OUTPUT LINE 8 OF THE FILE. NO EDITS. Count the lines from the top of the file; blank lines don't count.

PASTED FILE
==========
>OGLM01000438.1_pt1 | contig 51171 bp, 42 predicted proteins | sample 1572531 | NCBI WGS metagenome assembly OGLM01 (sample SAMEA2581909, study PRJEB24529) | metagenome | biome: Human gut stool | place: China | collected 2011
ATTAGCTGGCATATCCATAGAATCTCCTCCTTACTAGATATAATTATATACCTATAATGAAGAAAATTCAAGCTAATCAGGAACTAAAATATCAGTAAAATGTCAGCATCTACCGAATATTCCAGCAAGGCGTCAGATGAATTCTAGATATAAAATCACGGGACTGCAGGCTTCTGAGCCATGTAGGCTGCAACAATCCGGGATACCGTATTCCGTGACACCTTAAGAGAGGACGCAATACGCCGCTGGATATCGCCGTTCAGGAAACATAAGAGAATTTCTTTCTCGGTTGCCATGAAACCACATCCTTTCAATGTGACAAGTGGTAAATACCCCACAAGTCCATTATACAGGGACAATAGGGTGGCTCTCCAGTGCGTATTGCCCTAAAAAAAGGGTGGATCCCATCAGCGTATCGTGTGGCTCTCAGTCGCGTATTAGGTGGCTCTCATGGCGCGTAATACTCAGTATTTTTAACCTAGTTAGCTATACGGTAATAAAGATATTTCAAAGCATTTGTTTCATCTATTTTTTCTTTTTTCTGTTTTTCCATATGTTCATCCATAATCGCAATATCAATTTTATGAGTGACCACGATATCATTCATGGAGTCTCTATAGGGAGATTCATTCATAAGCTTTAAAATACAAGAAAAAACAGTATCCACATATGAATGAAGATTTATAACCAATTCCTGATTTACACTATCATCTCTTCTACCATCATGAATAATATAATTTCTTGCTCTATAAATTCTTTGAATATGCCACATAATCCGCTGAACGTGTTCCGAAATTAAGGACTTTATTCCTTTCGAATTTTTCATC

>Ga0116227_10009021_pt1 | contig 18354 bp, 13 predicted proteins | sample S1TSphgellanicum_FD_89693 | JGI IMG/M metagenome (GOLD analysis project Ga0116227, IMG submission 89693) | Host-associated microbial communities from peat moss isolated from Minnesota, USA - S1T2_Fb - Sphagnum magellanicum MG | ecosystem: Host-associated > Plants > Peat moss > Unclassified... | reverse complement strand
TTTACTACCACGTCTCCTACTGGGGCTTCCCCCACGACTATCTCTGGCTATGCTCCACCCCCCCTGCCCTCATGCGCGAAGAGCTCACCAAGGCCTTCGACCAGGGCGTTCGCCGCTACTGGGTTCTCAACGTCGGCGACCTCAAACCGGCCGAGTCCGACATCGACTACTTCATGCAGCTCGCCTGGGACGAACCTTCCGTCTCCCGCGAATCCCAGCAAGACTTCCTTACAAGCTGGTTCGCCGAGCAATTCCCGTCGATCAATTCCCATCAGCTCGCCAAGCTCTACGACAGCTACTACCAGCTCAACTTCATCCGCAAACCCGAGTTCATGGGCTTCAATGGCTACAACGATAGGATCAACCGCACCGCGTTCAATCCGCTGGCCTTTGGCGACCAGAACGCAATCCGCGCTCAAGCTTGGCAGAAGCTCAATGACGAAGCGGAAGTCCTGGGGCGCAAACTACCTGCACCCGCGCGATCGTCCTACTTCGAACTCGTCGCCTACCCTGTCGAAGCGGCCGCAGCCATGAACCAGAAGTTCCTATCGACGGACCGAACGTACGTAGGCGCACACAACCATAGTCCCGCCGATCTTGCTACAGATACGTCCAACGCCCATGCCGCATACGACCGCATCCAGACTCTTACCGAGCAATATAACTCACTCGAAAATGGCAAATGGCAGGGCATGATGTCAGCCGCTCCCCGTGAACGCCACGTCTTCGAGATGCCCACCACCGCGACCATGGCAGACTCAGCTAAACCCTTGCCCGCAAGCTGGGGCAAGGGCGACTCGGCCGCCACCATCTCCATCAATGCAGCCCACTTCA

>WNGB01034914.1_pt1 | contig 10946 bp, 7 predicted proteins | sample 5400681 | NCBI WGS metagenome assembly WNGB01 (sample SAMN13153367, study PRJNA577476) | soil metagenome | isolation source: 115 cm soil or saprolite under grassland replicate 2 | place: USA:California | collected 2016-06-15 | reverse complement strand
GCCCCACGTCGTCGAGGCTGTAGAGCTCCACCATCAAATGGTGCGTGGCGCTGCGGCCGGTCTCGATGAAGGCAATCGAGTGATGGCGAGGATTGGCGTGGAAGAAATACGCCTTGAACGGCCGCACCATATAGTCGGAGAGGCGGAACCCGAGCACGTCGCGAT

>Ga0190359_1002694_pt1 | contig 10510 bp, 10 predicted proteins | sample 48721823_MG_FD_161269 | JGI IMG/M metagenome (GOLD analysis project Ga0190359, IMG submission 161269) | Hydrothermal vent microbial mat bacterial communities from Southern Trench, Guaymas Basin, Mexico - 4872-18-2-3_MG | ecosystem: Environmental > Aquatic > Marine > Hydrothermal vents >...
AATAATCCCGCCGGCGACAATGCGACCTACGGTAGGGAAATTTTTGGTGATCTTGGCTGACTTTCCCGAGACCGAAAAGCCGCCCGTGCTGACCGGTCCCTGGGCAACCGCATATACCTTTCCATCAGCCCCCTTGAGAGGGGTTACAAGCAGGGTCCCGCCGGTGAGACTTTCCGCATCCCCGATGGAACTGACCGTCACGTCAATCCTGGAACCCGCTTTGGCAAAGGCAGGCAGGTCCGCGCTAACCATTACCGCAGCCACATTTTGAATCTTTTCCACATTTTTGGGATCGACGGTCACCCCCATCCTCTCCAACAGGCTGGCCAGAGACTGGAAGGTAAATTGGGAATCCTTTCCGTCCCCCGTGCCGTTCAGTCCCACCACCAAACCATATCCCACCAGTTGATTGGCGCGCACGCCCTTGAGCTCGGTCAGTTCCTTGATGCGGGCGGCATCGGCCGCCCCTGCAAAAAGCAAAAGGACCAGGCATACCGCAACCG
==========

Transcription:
AATAATCCCGCCGGCGACAATGCGACCTACGGTAGGGAAATTTTTGGTGATCTTGGCTGACTTTCCCGAGACCGAAAAGCCGCCCGTGCTGACCGGTCCCTGGGCAACCGCATATACCTTTCCATCAGCCCCCTTGAGAGGGGTTACAAGCAGGGTCCCGCCGGTGAGACTTTCCGCATCCCCGATGGAACTGACCGTCACGTCAATCCTGGAACCCGCTTTGGCAAAGGCAGGCAGGTCCGCGCTAACCATTACCGCAGCCACATTTTGAATCTTTTCCACATTTTTGGGATCGACGGTCACCCCCATCCTCTCCAACAGGCTGGCCAGAGACTGGAAGGTAAATTGGGAATCCTTTCCGTCCCCCGTGCCGTTCAGTCCCACCACCAAACCATATCCCACCAGTTGATTGGCGCGCACGCCCTTGAGCTCGGTCAGTTCCTTGATGCGGGCGGCATCGGCCGCCCCTGCAAAAAGCAAAAGGACCAGGCATACCGCAACCG